(In-House / Out-House Counsel)
Starting your own business is a tremendous undertaking, but successfully maintaining and continuing that business can be an even more difficult task. You need to understand things like contracts and risk management, and the legalities associated with them. You also need to determine which entity is best to structure your business after. It’s best to partner with attorneys that can help you understand these complications so that your business will thrive rather than fail before it can reach its potential. And while it may seem like using in-house legal counsel will make things easier in the long term, it isn’t always the best option.
What is In-House Counsel?
In-house counsel refers to lawyers who are employed by a company and handle a wide variety of legal responsibilities on behalf of the business. In-house counsel generally cover a large practice area as they are responsible for everyday legal tasks, risk management duties, and conflicts that may arise unexpectedly. Because they must handle a wide variety of challenges, in-house counsel should be well versed in several areas of law, including intellectual property rights, litigation, contracts, privacy issues, federal and state labor, employment laws, and more. However, in situations where more assistance is needed, it is often necessary to call upon the help of additional outside attorneys.
Because an in-house counsel is regular employee, the business will provide a work space and may pay insurance and other benefits.
What is Out-House Counsel?
As the name implies, out-house counsel attorneys serve a business without being direct employees of the business itself. They are part of a law firm and may work as counsel for multiple companies at once. Out-house counsel can be hired for hourly rates or kept on retainer to match a client’s specific legal needs. Any law firm in New York providing out-house counsel only employs attorneys who meet all the requirements to practice law in the state.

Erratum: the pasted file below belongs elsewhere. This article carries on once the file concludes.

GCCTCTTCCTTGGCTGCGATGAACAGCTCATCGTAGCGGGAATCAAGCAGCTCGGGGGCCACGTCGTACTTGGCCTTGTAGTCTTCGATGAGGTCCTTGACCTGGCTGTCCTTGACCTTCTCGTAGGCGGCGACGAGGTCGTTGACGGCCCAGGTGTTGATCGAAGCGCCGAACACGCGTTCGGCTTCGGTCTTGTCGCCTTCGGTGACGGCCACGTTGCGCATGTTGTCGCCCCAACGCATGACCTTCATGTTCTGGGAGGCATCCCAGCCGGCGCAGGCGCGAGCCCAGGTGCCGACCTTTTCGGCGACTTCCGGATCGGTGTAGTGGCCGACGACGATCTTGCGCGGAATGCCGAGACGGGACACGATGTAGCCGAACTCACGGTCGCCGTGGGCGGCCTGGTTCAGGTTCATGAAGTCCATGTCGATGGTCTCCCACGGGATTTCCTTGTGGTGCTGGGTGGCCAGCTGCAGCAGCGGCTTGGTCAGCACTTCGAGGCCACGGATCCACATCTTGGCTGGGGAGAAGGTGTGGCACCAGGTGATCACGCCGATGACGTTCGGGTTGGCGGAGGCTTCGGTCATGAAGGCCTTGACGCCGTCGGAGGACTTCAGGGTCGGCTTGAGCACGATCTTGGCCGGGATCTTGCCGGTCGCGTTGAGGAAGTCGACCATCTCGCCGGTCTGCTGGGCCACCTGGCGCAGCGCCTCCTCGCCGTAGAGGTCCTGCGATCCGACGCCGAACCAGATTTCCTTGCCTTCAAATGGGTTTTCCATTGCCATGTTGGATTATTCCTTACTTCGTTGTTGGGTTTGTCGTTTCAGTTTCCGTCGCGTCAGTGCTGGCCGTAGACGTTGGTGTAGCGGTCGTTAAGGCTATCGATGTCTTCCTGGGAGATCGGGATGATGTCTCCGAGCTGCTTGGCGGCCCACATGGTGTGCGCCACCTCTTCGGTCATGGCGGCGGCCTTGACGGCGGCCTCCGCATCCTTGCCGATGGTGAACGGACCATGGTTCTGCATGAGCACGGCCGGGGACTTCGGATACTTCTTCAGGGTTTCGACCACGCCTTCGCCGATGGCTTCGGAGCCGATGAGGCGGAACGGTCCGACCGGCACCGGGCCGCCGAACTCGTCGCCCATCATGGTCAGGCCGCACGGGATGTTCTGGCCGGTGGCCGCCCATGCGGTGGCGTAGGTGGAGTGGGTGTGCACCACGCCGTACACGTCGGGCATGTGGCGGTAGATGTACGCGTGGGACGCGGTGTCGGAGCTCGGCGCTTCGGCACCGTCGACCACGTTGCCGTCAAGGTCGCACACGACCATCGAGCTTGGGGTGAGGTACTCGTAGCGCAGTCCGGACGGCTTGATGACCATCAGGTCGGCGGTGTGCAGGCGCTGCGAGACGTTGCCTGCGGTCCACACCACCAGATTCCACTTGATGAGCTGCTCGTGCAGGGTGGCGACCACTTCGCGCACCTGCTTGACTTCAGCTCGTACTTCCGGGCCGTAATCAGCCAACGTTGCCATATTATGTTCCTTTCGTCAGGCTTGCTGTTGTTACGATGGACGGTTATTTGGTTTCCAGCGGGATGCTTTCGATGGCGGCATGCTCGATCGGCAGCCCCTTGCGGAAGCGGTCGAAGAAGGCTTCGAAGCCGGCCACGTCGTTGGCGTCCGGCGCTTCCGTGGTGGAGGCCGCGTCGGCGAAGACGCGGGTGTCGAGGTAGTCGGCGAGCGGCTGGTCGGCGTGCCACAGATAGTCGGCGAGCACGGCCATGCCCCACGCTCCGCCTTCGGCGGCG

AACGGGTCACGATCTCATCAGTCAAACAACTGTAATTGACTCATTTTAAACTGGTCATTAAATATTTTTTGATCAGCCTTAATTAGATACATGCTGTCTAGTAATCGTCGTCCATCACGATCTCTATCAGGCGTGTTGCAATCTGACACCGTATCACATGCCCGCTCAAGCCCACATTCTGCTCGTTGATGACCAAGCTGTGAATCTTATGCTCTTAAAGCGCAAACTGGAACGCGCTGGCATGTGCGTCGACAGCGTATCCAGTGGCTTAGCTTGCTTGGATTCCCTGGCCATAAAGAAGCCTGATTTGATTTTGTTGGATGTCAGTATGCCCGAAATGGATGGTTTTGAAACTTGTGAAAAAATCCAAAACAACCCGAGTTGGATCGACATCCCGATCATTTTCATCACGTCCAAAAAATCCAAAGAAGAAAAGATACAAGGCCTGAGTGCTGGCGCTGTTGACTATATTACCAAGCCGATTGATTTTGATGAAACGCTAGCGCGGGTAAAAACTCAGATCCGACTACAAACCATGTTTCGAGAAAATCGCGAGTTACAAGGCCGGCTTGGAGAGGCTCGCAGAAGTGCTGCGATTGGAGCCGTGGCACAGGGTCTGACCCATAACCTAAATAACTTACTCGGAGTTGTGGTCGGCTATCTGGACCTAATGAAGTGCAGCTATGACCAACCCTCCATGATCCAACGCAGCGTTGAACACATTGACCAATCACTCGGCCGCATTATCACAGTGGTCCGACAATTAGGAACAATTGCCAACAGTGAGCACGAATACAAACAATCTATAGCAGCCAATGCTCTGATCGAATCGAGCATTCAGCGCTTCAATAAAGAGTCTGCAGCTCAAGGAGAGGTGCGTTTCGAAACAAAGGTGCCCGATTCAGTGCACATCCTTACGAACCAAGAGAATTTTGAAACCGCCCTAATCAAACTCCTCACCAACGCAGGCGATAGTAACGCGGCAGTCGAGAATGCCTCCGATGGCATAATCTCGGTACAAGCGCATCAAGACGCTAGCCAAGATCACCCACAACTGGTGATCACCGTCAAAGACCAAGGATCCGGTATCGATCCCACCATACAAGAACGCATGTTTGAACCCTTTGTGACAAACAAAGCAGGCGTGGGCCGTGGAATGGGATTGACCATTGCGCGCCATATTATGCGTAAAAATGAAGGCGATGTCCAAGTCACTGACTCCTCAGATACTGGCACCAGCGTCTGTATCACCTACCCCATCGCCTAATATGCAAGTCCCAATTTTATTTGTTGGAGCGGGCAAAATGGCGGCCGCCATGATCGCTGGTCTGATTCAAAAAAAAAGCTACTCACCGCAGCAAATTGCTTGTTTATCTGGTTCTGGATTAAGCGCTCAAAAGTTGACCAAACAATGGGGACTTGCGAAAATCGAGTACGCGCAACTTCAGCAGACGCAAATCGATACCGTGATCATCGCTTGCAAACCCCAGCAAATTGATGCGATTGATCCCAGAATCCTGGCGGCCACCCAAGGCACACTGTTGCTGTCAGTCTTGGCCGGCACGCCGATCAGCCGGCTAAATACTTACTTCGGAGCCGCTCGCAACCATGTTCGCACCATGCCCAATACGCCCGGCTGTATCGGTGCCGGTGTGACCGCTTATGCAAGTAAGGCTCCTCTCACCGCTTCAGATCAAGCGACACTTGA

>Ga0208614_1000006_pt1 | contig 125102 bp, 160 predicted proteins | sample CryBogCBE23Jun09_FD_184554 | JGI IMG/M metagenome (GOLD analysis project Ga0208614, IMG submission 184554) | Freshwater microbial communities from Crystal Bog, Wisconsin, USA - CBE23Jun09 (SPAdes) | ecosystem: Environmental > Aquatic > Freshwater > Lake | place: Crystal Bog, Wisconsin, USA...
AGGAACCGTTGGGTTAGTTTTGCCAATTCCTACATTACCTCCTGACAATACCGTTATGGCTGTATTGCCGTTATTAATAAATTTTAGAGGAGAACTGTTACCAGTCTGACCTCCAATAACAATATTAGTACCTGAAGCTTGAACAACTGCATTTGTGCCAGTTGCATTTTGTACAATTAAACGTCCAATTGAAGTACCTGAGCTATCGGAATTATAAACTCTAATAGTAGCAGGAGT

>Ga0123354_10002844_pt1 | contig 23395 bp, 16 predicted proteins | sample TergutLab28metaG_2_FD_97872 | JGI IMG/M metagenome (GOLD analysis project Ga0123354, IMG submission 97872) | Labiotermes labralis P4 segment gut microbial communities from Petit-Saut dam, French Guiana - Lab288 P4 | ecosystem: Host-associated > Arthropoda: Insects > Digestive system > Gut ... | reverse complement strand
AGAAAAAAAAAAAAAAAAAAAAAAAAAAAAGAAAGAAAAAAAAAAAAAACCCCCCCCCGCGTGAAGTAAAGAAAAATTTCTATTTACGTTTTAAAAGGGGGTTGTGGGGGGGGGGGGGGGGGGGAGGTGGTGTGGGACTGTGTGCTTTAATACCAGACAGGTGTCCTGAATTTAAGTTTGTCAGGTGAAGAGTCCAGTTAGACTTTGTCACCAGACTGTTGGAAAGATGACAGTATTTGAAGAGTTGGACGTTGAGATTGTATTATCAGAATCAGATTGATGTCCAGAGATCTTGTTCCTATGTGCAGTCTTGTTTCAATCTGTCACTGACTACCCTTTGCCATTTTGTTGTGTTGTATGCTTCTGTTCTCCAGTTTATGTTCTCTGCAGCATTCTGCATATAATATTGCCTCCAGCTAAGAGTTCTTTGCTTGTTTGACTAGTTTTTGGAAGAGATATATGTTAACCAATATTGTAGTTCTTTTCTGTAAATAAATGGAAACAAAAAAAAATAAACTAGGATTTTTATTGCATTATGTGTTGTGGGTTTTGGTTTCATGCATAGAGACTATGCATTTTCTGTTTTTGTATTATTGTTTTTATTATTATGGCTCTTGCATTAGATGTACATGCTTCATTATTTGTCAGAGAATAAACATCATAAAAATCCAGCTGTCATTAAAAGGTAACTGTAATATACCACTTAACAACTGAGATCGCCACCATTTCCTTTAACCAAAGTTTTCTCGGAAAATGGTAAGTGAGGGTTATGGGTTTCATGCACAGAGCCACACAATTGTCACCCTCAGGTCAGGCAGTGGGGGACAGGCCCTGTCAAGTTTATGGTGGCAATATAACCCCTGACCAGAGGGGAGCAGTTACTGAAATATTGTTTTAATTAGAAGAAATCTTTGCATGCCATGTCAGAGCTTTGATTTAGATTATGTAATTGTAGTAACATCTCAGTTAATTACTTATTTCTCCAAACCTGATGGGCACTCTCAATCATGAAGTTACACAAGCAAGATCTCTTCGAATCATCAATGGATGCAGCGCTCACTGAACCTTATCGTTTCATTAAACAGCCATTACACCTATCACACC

Out-house counsel is seen by many business owners as the best alternative to having their own dedicated legal department. They can be called upon on an as-needed basis to address legal concerns, which can have less of a budgetary impact than hiring in-house. And since they aren’t employees, you don’t have to provide them a physical space for them to work or other benefits of an employee.
In-House vs. Out-House Counsel
To a small business, the question of which type of council to choose may seem difficult. However, a closer examination of the pros and cons of each choice should reveal an answer for that business needs.
In-house counsel will work just for you and you alone, allowing them to dedicate their time exclusively to your concerns. Their overall costs are easy to figure out and work into your budget; as employees, they would earn a regular salary. However, because in-house counsel deals with so many general issues, you may find they don’t specialize in any specific areas. Also of concern is the fact that New York allows for attorneys who aren’t admitted to the State Bar to practice as in-house counsel, and such attorneys may not be well versed in New York law.
By comparison, out-house counsel is trained specifically to work in the state of New York and are very familiar with the landscape. What’s more, law firms have attorneys who are trained to work in specialized areas of the law. Because of this, they have more extensive knowledge and experience than in-house counsel and can provide a wider range of services to their clients. Another strength of out-house counsel is that they aren’t limited solely to your resources and are able to take as much time as they need to come up with the right solutions to your problems. In-house, by contrast, are limited to what you make available to them and will often work quickly, with or without concrete evidence to back up their actions, especially if you’re facing multiple issues at one time.
Out-House Counsel Is Best for Your Needs
Out-house counsel is better suited for the needs of small businesses than in-house counsel. They require less of your attention, time, and resources. They only get paid for the work you have them do (unless you choose to pay a retainer fee) and are specialized in different areas of law that in-house attorneys simply aren’t. The experience of out-house attorneys allows them to tackle tough legal issues in a thorough manner that will always be in the best interest of your business. Out-house counsel is the best option for those who want to be prepared for anything.